36.A wider concern was whether more staff would solve the problem.69 Mr Hardy said:

training worries me. There is some very good customs training through the UK Customs Academy [ … ] but buying a cookbook does not make you a Michelin-starred chef. It just means you have a cookbook.70

Dr Jerzewska explained:

it takes years to train them properly. [ … ] Customs classification is such a complex issue. How do you prevent errors from taking place even on this very initial level within the first six months?71

Although other witnesses were more optimistic there would be plenty of roles that new recruits could perform.72


37.From 1 January UK exporters to the EU will require an Export Health Certificate (EHC) signed by an Official Veterinarian to transport animals, germplasm and products of animal origin.73 Aodhán Connolly, Director of the Northern Ireland Retail Consortium, told us Export Health Certificates could cost between £56 and £200 per item.74 This includes meat, milk and pet food as well as composite products like pizzas and quiches. Composite products are particularly complex and may require multiple EHCs. For example, a cheese and ham sandwich will require a certificate for both the cheese and ham to provide an audit trail of each individual ingredient. The British Veterinary Association told us they had concerns over insufficient capacity within the profession; the Migration Advisory Committee noted the vacancy rate had been increasing in recent years.75 The Government has provided £300,000 to support training and has reduced the number of vets needed by authorising ‘certified support officers’ to complete some paperwork, although it is still making contingency plans for state-employed vets to step in if necessary.76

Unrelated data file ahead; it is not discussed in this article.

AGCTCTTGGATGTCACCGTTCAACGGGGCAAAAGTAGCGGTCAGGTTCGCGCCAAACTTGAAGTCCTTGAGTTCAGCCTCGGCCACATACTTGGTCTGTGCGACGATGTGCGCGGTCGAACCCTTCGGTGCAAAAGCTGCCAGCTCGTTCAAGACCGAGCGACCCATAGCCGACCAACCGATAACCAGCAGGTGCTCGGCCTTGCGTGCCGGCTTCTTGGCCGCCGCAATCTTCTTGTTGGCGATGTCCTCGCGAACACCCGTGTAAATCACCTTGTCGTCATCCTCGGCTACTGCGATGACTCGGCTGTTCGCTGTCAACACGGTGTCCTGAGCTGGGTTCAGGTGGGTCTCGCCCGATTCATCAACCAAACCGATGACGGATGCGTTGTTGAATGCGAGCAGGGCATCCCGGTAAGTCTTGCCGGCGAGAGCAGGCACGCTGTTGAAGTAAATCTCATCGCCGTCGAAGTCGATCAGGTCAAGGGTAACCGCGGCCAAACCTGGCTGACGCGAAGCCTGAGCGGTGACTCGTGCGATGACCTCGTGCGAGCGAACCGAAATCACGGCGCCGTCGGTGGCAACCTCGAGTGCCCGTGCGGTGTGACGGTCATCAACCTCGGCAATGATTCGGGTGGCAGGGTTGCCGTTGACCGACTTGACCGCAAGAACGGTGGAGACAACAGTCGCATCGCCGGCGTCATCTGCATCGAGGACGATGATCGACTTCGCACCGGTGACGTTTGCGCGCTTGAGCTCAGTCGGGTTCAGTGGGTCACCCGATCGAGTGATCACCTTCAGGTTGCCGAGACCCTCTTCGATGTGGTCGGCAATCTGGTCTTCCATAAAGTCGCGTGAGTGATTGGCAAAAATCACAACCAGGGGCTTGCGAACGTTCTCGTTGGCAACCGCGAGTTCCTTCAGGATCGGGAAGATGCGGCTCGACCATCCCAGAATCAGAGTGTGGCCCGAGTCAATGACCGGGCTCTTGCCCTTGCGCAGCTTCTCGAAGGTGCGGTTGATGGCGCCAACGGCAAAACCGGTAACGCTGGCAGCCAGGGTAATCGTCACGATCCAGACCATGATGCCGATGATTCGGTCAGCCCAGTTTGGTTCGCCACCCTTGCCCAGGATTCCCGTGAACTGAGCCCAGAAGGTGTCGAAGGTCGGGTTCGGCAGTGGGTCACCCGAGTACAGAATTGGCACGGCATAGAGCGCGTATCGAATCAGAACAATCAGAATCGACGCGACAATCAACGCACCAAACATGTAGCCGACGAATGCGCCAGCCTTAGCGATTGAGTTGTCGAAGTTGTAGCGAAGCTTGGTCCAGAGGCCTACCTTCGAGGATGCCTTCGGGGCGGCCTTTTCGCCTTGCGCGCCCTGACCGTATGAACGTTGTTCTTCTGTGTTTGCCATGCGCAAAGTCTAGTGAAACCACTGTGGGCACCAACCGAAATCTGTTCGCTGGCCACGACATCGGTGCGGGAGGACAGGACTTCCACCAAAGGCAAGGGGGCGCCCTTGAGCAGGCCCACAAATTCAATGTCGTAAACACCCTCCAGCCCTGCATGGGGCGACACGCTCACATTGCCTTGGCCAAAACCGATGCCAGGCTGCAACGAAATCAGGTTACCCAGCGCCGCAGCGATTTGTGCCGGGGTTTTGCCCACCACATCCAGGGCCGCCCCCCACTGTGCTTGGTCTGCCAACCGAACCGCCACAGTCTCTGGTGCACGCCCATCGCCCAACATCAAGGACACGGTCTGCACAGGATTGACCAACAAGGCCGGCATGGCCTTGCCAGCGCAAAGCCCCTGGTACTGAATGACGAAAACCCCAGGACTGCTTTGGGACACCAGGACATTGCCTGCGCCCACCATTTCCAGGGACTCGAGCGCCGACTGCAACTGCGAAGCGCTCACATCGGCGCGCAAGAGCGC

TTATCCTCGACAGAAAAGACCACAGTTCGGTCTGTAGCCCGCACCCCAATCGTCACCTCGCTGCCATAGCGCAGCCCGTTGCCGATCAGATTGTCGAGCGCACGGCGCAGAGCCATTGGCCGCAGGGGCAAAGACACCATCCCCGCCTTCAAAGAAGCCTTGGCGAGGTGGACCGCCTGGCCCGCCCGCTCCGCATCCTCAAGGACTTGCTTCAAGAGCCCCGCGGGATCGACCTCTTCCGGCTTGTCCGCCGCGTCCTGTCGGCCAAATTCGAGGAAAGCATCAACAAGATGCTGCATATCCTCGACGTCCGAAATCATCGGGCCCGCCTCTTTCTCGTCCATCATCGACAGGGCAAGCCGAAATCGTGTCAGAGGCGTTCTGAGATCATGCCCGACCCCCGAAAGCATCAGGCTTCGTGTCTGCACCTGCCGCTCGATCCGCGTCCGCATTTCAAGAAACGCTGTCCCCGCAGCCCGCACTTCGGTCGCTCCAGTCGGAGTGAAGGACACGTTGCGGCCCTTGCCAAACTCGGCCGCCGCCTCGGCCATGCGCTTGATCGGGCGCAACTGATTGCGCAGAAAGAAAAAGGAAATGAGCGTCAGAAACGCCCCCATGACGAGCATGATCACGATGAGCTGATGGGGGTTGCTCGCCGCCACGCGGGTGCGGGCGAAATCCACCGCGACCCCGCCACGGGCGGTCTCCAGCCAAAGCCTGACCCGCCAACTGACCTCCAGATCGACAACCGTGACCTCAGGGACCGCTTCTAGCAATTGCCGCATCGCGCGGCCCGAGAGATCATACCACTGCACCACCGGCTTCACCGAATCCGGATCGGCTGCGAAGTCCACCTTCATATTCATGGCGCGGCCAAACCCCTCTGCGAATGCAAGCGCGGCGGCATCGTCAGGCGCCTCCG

38.Effective operation of the new Border Operating Model depends on more than IT systems and physical infrastructure. It needs people. Outside the Single Market and Customs Union, businesses and traders will be reliant on customs intermediaries to help them get their paperwork right. It will be impossible to comply with the requirements on plant and animal health, and food and feed safety without the vets and other professionals who are needed to carry out checks and certify goods. We are very concerned that any delays that arise because we have not got the right people in the right place at the right time will make it harder for UK businesses to trade with our European neighbours. The Government must stand ready to address any shortages in personnel that cause delays once the transition period has ended, i.e. in just over two weeks’ time.

Business readiness

Informing businesses and traders

39.In our first Report, we said that the Government’s objective should be to deliver certainty, stability, and predictability for businesses as the UK prepared to leave the transition period. A key part of this is communicating to businesses the changes that are to take place, and the steps they need to take. To this end the Government has launched a series of campaigns: July’s “Check, Change, Go”; September’s “The UK’s New Start” and “Keep Business Moving”, and October’s “Time is running out”.77 HMRC has also written to the 200,000 VAT-registered businesses that trade with the EU and published a new Hauliers Handbook, although this was not released until mid-November and further iterations will likely be required if and when the terms of the future UK/EU relationship have been agreed.78